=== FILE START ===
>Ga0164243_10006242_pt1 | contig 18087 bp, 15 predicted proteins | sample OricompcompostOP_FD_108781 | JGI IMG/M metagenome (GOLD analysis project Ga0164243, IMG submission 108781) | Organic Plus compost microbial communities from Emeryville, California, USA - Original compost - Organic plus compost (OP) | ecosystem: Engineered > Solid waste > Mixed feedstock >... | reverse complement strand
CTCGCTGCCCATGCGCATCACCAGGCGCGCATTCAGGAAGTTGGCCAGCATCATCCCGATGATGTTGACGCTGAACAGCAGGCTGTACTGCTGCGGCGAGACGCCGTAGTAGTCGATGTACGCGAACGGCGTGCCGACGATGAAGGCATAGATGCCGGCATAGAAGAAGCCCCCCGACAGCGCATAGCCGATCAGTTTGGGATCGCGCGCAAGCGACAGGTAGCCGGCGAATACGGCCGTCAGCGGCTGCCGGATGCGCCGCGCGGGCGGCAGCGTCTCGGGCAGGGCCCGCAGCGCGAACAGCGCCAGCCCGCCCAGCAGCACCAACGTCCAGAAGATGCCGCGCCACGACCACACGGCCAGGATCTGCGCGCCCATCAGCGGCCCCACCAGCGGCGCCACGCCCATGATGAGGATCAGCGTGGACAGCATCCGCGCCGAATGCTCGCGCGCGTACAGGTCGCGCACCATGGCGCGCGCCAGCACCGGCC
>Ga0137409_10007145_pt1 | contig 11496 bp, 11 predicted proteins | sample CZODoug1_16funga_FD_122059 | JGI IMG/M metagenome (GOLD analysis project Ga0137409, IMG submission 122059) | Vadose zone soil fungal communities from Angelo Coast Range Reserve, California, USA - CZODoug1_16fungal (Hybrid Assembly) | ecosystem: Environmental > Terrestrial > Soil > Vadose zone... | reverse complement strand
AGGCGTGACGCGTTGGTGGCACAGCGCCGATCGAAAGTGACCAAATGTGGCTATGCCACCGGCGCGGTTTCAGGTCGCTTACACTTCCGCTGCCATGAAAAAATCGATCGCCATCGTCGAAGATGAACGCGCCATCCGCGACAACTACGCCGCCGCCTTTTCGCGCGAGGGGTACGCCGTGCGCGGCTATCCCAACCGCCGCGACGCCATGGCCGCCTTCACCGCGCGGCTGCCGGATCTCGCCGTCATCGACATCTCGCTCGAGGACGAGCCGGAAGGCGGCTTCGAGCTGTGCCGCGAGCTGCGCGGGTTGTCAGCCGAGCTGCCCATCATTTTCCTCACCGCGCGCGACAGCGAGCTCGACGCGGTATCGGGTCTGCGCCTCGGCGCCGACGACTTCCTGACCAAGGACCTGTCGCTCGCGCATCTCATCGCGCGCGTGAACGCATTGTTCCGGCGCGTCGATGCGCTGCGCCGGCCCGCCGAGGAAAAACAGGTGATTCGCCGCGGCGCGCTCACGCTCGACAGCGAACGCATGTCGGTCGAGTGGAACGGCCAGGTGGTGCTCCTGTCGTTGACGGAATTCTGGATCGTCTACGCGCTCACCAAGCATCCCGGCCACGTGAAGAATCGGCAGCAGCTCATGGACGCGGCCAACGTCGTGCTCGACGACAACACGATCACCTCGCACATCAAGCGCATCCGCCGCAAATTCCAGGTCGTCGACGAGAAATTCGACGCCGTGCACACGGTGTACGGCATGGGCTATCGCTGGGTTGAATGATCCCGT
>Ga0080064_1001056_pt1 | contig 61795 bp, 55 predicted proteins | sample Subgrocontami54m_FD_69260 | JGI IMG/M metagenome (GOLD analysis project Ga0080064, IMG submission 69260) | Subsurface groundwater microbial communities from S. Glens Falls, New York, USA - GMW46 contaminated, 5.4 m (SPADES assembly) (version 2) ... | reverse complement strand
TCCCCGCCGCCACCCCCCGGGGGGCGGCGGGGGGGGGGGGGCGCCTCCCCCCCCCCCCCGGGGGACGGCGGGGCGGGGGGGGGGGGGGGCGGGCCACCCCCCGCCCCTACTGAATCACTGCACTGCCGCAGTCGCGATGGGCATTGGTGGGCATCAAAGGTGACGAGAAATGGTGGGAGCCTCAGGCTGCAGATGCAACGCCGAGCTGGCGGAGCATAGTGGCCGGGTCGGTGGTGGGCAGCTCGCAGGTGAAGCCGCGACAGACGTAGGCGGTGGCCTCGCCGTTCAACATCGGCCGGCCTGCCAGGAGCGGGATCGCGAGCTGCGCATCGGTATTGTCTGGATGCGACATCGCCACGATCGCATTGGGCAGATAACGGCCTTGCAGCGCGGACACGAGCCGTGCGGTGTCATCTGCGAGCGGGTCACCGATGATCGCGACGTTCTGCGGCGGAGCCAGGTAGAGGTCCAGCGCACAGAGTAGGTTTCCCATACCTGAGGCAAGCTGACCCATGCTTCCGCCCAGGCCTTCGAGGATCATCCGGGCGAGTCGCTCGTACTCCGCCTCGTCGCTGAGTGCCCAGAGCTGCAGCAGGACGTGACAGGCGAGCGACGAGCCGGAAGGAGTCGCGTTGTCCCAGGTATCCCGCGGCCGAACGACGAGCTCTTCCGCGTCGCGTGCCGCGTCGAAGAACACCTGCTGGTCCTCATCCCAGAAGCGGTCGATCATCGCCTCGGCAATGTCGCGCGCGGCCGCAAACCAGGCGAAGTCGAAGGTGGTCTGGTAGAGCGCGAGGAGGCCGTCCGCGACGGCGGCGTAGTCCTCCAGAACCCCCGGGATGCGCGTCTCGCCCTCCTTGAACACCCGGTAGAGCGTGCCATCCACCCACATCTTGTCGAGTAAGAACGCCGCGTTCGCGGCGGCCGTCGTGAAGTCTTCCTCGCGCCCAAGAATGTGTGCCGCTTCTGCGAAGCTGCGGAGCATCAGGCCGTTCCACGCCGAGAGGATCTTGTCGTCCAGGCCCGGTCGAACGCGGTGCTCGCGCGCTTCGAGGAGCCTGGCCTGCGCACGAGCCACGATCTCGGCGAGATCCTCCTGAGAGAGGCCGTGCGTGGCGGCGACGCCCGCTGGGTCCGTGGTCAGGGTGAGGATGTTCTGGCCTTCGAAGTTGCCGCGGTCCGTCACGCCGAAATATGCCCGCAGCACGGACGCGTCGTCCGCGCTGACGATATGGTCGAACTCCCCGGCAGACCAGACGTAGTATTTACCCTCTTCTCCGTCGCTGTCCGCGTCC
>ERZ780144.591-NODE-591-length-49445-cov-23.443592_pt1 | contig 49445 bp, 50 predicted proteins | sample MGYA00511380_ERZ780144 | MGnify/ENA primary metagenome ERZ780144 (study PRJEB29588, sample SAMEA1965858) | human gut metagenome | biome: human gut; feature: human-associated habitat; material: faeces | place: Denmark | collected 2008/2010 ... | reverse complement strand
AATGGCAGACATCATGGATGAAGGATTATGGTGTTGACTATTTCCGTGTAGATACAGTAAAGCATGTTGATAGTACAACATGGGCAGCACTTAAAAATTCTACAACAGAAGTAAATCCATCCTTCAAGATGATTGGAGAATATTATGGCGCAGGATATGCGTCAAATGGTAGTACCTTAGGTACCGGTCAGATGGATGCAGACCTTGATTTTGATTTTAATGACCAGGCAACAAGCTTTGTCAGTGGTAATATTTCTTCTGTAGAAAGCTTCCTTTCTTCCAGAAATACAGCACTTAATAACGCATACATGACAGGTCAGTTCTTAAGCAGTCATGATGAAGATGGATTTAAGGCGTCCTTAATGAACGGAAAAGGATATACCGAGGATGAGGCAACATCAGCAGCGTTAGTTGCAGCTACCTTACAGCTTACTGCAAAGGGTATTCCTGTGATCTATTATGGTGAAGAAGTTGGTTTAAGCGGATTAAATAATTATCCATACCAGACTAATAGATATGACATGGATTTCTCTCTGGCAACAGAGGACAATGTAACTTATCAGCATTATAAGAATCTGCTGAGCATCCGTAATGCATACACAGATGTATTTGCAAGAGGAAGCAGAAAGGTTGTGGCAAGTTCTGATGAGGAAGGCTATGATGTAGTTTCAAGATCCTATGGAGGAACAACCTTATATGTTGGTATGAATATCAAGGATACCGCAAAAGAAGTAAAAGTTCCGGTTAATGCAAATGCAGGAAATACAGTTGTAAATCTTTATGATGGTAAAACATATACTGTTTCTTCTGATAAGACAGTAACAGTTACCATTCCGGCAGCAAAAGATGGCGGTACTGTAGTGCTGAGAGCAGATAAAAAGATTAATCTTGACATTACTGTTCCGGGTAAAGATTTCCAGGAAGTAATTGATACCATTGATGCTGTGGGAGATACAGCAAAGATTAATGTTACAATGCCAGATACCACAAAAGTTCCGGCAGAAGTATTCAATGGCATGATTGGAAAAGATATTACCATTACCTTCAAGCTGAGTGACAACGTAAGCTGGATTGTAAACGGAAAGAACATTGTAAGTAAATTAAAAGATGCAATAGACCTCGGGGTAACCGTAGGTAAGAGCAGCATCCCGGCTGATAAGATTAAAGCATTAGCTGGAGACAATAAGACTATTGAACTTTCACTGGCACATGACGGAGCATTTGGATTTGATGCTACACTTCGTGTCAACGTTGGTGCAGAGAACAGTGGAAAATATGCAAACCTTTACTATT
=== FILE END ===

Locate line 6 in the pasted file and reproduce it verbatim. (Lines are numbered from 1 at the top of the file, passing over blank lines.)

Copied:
TCCCCGCCGCCACCCCCCGGGGGGCGGCGGGGGGGGGGGGGCGCCTCCCCCCCCCCCCCGGGGGACGGCGGGGCGGGGGGGGGGGGGGGCGGGCCACCCCCCGCCCCTACTGAATCACTGCACTGCCGCAGTCGCGATGGGCATTGGTGGGCATCAAAGGTGACGAGAAATGGTGGGAGCCTCAGGCTGCAGATGCAACGCCGAGCTGGCGGAGCATAGTGGCCGGGTCGGTGGTGGGCAGCTCGCAGGTGAAGCCGCGACAGACGTAGGCGGTGGCCTCGCCGTTCAACATCGGCCGGCCTGCCAGGAGCGGGATCGCGAGCTGCGCATCGGTATTGTCTGGATGCGACATCGCCACGATCGCATTGGGCAGATAACGGCCTTGCAGCGCGGACACGAGCCGTGCGGTGTCATCTGCGAGCGGGTCACCGATGATCGCGACGTTCTGCGGCGGAGCCAGGTAGAGGTCCAGCGCACAGAGTAGGTTTCCCATACCTGAGGCAAGCTGACCCATGCTTCCGCCCAGGCCTTCGAGGATCATCCGGGCGAGTCGCTCGTACTCCGCCTCGTCGCTGAGTGCCCAGAGCTGCAGCAGGACGTGACAGGCGAGCGACGAGCCGGAAGGAGTCGCGTTGTCCCAGGTATCCCGCGGCCGAACGACGAGCTCTTCCGCGTCGCGTGCCGCGTCGAAGAACACCTGCTGGTCCTCATCCCAGAAGCGGTCGATCATCGCCTCGGCAATGTCGCGCGCGGCCGCAAACCAGGCGAAGTCGAAGGTGGTCTGGTAGAGCGCGAGGAGGCCGTCCGCGACGGCGGCGTAGTCCTCCAGAACCCCCGGGATGCGCGTCTCGCCCTCCTTGAACACCCGGTAGAGCGTGCCATCCACCCACATCTTGTCGAGTAAGAACGCCGCGTTCGCGGCGGCCGTCGTGAAGTCTTCCTCGCGCCCAAGAATGTGTGCCGCTTCTGCGAAGCTGCGGAGCATCAGGCCGTTCCACGCCGAGAGGATCTTGTCGTCCAGGCCCGGTCGAACGCGGTGCTCGCGCGCTTCGAGGAGCCTGGCCTGCGCACGAGCCACGATCTCGGCGAGATCCTCCTGAGAGAGGCCGTGCGTGGCGGCGACGCCCGCTGGGTCCGTGGTCAGGGTGAGGATGTTCTGGCCTTCGAAGTTGCCGCGGTCCGTCACGCCGAAATATGCCCGCAGCACGGACGCGTCGTCCGCGCTGACGATATGGTCGAACTCCCCGGCAGACCAGACGTAGTATTTACCCTCTTCTCCGTCGCTGTCCGCGTCC